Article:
By Meredith Ward, Legislative Representative, IACP
n late July, the House passed the National Criminal Justice Commission Act (H.R. 5143), sponsored by Rep. Bill Delahunt (D-MA). H.R. 5143, a companion to the Senate bill (S. 714) introduced by Sen. Jim Webb (D-VA), calls for a top-to-bottom review of the nation’s criminal justice system. This initiative is a top priority for the IACP, and, thus, the legislation is strongly supported by the IACP.
H.R. 5143 directs the commission to study all areas of the criminal justice system, including federal, state, local, and tribal governments’ criminal justice costs, practices, and policies. After conducting the review, the commission will make recommendations for changes to or continuation of oversight, policies, practices, and laws designed to prevent, deter, and reduce crime and violence; improve cost-effectiveness; and ensure the interests of justice.
In mid-January, S. 714 was approved by the Senate Committee on the Judiciary. The Senate is expected to debate the legislation this fall.
D-Block Allocation Gains Momentum
The IACP continues to push for critical legislation to allocate D-Block spectrum to public safety for the development of a national interoperable public safety broadband network. The IACP has participated in several events to push the legislation, including holding many briefings for congressional staff.
In April, the IACP announced support for H.R. 5081, the Broadband for First Responders Act of 2010, introduced by Representatives Peter King (R-NY) and Yvette Clark (D-NY). H.R. 5081 will allocate the D-Block spectrum to public safety for the development of a national, interoperable, public safety broadband network.
In mid-July, the IACP participated in a day of meetings on Capitol Hill and a press conference on this topic. At the press conference, IACP First Vice President Mark Marshall discussed the importance of
allocating the D-Block spectrum to public safety. That day, the IACP also announced its support for the Public Safety Spectrum and Wireless Innovation Act, introduced by Sen. Jay Rockefeller (D-WV), and the First Responders Protection Act, introduced by Sen. Joseph Lieberman (I-CT) and Sen. John McCain (R-AZ). These pieces of legislation seek to provide law enforcement and other public safety agencies with an additional 10 MHz of spectrum that is necessary to support a national, interoperable, wireless broadband network that will help them fulfill their mission of protecting lives in communities throughout the United States.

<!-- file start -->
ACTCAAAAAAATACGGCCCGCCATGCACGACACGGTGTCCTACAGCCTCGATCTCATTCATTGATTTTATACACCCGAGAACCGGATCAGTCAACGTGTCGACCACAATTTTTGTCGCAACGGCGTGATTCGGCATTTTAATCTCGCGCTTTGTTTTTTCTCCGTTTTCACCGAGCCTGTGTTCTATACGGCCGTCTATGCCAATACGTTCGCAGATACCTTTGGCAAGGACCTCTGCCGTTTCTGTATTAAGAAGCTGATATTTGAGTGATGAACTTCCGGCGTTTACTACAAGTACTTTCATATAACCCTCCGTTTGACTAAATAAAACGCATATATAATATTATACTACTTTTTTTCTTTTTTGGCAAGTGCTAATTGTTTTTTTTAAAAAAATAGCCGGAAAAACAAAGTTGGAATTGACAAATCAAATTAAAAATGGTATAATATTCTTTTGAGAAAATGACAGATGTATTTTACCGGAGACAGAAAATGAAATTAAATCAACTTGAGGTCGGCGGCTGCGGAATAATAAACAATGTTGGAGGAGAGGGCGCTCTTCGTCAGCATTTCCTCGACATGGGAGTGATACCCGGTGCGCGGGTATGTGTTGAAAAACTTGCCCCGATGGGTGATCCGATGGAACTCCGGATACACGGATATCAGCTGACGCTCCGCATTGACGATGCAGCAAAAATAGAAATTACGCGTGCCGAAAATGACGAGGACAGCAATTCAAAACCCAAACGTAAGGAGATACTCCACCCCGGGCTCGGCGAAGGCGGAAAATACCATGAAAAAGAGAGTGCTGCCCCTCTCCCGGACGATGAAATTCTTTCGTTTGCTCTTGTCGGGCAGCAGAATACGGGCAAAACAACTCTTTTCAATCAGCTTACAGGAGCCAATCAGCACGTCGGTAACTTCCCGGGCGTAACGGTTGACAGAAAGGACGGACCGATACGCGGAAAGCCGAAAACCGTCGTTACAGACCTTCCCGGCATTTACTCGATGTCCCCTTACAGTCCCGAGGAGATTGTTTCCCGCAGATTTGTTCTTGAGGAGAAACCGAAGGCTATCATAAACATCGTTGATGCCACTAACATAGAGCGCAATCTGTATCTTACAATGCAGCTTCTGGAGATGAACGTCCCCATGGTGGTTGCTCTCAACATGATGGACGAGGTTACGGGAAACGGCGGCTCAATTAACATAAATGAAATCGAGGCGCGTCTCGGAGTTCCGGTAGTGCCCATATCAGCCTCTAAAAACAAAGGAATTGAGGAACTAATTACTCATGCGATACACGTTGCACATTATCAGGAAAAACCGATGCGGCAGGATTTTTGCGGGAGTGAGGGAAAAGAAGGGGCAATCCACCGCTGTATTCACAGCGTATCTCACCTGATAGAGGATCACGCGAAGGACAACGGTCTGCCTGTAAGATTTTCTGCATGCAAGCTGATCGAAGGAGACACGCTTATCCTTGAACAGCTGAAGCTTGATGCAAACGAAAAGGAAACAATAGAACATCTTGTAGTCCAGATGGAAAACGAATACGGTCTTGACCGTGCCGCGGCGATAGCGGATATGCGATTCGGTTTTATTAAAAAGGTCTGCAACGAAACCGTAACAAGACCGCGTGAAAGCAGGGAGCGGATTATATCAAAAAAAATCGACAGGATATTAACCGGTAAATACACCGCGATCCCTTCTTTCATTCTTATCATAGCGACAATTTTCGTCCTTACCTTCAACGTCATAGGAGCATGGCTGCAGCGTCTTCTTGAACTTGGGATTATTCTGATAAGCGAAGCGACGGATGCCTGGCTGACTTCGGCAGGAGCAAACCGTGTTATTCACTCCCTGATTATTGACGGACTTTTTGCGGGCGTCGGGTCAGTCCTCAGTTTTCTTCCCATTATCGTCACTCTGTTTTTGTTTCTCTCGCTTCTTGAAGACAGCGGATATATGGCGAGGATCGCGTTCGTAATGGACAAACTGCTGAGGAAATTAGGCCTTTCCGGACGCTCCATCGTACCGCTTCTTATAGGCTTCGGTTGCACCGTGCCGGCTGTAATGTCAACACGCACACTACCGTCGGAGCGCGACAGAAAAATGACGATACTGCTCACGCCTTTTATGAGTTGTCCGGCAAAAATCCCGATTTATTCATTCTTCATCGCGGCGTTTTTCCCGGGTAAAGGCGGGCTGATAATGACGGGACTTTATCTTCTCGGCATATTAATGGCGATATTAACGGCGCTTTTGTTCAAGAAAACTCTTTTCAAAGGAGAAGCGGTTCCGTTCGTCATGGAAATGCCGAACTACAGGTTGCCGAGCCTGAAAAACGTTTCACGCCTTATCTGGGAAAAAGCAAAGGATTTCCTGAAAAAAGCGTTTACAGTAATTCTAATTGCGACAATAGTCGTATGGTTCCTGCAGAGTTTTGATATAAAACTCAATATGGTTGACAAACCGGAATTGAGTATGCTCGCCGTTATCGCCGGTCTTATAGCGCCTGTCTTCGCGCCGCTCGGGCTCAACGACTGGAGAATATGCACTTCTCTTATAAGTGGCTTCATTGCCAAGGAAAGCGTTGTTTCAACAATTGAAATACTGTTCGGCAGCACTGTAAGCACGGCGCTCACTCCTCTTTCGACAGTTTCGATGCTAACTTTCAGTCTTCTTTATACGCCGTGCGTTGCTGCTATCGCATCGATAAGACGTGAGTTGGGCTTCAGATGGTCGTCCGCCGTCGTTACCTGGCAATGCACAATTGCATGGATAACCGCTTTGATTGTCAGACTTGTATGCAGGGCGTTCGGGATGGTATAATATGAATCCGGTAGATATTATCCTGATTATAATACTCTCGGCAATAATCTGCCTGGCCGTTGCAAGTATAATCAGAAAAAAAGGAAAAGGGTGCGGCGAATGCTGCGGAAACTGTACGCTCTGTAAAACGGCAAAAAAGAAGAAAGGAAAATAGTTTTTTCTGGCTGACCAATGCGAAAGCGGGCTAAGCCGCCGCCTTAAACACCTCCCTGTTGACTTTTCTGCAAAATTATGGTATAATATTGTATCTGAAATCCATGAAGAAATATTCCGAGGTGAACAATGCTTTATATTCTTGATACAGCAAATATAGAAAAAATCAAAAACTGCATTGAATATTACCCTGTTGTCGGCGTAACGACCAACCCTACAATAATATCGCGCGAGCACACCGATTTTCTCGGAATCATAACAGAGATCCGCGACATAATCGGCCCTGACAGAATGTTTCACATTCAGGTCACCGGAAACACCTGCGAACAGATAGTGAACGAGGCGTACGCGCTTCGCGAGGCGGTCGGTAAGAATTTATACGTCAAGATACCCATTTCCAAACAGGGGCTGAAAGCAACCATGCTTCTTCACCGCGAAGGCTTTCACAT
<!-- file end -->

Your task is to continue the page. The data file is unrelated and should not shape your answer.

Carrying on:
For the past year, the IACP has been urging Congress to pass legislation to remove the auction requirements for the D-Block and allocate that spectrum to public safety. For many years, the IACP has been a leader in promoting the development of a nationwide wireless broadband data network for law enforcement and public safety.
The IACP will continue to work with Congress to pass H.R. 5081 and will work with the Obama administration and the FCC to gain common ground on a successful conclusion to this conflict.
Senate Appropriations Subcommittee Releases FY 2011 Appropriation Amounts
In July, the Senate Appropriations Subcommittee on Commerce, Justice, Science, and Related Agencies passed its funding levels for fiscal year (FY) 2011—that is, amounts that will fund the Department of Justice in FY 2011.
The Senate version included $510 million for the Edward Byrne Memorial Justice Assistance Grant after carve outs; $468 million for the Office on Violence Against Women programs; and $586 million for
Community Oriented Policing Services (COPS) office programs—$400 million of which is for hiring.
Earlier this summer, the House passed its version; the House bill provides $442 million for programs administered by the Office on Violence Against Women, $690 million for programs administered by the COPS office, nearly $2.7 billion for programs administered by the Office of Justice Programs, and $413 million for Adam Walsh Act activities and other sex offender and child exploitation prevention and enforcement programs.
The subcommittee’s proposed budget for FY 2011 represents the first step in the federal budget process. Appropriation bills now head to full House and Senate appropriations committees to craft the annual
appropriation bills that fund the federal government.
Mandatory Collective-Bargaining Legislation Sidelined Again
In July, congressional supporters of the Public Safety Employer–Employee Cooperation Act (H.R. 413/S.1611) again attempted to pass the legislation by adding it to the supplemental appropriations bill in the U.S. Senate. The legislation was passed in the House earlier this summer and is strongly opposed by the IACP. Because of the hard work by IACP members and other organizations, the Senate failed to pass the provision.
This legislation would mandate that all state and local governments
- allow for the unionization of their police force;
- require collective bargaining with the union; and
- require bargaining over hours, wages, and terms and conditions of employment.
In addition, the legislation would also empower the Federal Labor Relations Authority (FLRA) to review the existing collective-bargaining laws in all 50 states to ensure that they meet the new federal standard. If the FLRA determines that a state fails to meet the standard, it will have the authority to mandate changes to that state’s existing policies and procedures. ■
Please cite as:
Meredith Ward, "National Criminal Justice Commission Act Passes," Legislative Alert, The Police Chief 77 (September 2010): 8, http://www.nxtbook.com/nxtbooks/naylor/CPIM0910/index.php#/8 (insert access date).